The blue Cardinal.

A guy emails that he saw a blue Cardinal. What gives?

A Steller’s Jay comes to mind. But those birds live three thousand miles west of the guy’s town in Maine. Can’t be.

Still, birds don’t always play by the rules.

What if a Steller’s Jay took a nap in the back of an 18-wheeler at a Utah rest stop? The trucker drives off and four days later the bird flies out in Maine.

Or… Maybe a guy in Maine is spray painting his garage blue. A Cardinal flies through the spray. Unthinkable?

Ed Abbey said, “The unthinkable is always thinkable.”

Okay. Two theories so far. Maybe the bird’s a hitchhiking Steller’s Jay. Or it’s a red Cardinal that got painted by a spray gun.

You have a better idea?

FOOTNOTE (May, 2017): The above post was written in June of 2012, and seemed interesting at the time. How could a Steller’s Jay be so far out of its range?


Since then, we occasionally hear from readers who honestly report “blue Cardinals.” Comments from these people are shown below. We received one just this week.

We have no idea what’s going on. Are these all Steller’s Jays? Are they really blue Cardinals?

This is a question for experts. If an expert should happen to stumble across this site, and see all the comments below, we hope that person will shed a little light on the subject.

Meanwhile, thanks for your observations.

111 Responses to “The blue Cardinal.”

  1. Charles says:

    Saw one today, blue Cardinal, 27 may 2017. Baltimore Md

  2. Cecelia Hoff says:

    I have both Blue Jays and blue Cardinals in my yard female and males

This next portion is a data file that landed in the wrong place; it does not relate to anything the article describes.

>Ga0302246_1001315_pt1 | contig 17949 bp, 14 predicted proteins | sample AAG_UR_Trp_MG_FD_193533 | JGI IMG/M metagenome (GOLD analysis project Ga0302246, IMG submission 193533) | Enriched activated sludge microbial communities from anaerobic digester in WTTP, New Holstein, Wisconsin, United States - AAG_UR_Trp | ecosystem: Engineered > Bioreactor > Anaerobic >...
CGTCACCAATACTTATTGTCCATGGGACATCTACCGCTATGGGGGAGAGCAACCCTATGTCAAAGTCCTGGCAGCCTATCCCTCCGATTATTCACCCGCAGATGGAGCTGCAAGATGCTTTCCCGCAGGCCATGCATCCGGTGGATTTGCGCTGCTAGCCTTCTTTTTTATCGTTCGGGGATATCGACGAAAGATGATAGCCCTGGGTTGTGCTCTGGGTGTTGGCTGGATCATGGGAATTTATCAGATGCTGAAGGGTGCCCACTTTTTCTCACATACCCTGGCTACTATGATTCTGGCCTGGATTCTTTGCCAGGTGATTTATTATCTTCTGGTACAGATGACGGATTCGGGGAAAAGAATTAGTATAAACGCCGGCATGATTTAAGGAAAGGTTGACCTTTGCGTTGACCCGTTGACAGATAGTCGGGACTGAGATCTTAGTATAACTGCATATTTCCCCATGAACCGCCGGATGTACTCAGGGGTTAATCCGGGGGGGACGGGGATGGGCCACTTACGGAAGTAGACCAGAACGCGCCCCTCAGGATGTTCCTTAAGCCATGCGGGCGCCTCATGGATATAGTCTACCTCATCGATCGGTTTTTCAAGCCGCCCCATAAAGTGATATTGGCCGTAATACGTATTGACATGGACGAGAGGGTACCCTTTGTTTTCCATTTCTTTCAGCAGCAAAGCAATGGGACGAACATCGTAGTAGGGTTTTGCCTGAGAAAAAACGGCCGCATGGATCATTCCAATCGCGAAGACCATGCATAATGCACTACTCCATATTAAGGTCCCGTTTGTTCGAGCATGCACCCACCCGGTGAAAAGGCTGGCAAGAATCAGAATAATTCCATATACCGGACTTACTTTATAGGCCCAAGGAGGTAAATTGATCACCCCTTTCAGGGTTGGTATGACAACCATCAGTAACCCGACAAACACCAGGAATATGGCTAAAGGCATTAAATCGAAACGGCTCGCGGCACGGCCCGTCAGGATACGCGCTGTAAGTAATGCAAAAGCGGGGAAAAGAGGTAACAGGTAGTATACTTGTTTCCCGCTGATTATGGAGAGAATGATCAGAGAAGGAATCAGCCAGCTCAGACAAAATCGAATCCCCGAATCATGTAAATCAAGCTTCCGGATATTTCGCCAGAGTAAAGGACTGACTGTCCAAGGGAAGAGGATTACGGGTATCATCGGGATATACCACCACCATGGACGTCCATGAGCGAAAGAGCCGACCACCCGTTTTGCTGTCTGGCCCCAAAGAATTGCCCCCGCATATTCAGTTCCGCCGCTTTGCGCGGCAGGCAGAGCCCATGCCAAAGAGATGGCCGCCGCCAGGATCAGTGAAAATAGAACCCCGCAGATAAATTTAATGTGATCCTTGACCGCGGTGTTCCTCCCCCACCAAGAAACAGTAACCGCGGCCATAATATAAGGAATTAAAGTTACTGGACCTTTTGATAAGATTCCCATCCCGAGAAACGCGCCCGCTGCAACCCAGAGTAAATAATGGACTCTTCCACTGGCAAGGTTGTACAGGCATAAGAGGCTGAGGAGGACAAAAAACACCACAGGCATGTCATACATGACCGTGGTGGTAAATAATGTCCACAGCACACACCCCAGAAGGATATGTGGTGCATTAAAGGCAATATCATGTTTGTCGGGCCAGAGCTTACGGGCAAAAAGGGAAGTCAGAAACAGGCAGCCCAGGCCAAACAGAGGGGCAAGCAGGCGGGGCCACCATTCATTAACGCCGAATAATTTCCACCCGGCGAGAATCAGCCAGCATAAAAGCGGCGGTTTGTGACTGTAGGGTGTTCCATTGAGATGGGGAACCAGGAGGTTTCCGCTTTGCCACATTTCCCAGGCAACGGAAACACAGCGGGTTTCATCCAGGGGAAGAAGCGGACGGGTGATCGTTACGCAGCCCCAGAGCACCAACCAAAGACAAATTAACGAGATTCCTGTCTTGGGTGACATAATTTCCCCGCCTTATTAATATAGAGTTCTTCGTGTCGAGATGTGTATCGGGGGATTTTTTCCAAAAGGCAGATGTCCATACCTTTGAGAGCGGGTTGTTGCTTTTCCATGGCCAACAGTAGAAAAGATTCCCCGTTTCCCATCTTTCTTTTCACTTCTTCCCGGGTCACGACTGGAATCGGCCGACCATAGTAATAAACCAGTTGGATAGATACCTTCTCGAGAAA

3. Jacob W says:

    Saw a group of these on the trail near my home today, Centreville VA.

  4. Steve J says:

    OK… This is odd, but I found this page by searching for a “blue cardinal.” I have a frequent visitor who, for all intents and purposes, looks like a gray cardinal with blue around its head. I have eastern blue jays, mockingbirds and male/female cardinals all the time. The bird I am referring to also has a beak shaped like a cardinam(rounded). I know Western Blue Jays as well, and it’s not a jay. Blue Jays and Mockingbirds have sharp beaks. I live in central North Carolina

  5. Alyssa Mitchell says:

    We saw one of these unique birds in Raleigh, NC at the outdoor art museum! Our first thought was blue bird and then we saw the tuft on top and we’re confused, this bird pictured is definitely the one we saw!

  6. Brett Mohler says:

    Probably a blue grosbeak, we do see them occasionally in
    Northeast North Carolina, very pretty bird and yes they do very closely resemble Cardinals.

  7. Benny Huff says:

    We have a blue headed cardinal that frequently comes to our feeders. We watched him molt this spring and it started with just one very blue feather. Now the entire head and neck is blue and the rest of him is bright red. We are on the edge of the piney woods in East Texas. I hope to get a photo soon. He is very skittish and I missed an opportunity today.

  8. Leah says:

    June 25, 2017 We have had a blue cardinal at our cabin on lake Courd’Alene in Idaho. I have never seen one before. Is this usual for the area? I am a Montana girl and have not seen this bird before. How can you tell the difference from the Stella Jay?

  9. G Canady says:

    I have two shots of a “blue cardinal”. It has a Cardinal-like beak, slightly smaller body with a Rust color on it’s wings.

    I’m in Central Arizona.

  10. Hilary says:

    Saw a blue grosbeak a couple weeks ago here in southwest Minnesota. It was so cool!! It looked like a blue cardinal, what a treat!!!

  11. Dona says:

    i just had a Northern Cardinal sitting on my fence staring at me. Before he flew away he turned around and I noticed that the feathers on his wings were like an iridescent blue. The blue feathers started a quarter of the way down his wings. Has anyone else seen a red cardinal with blue wings?

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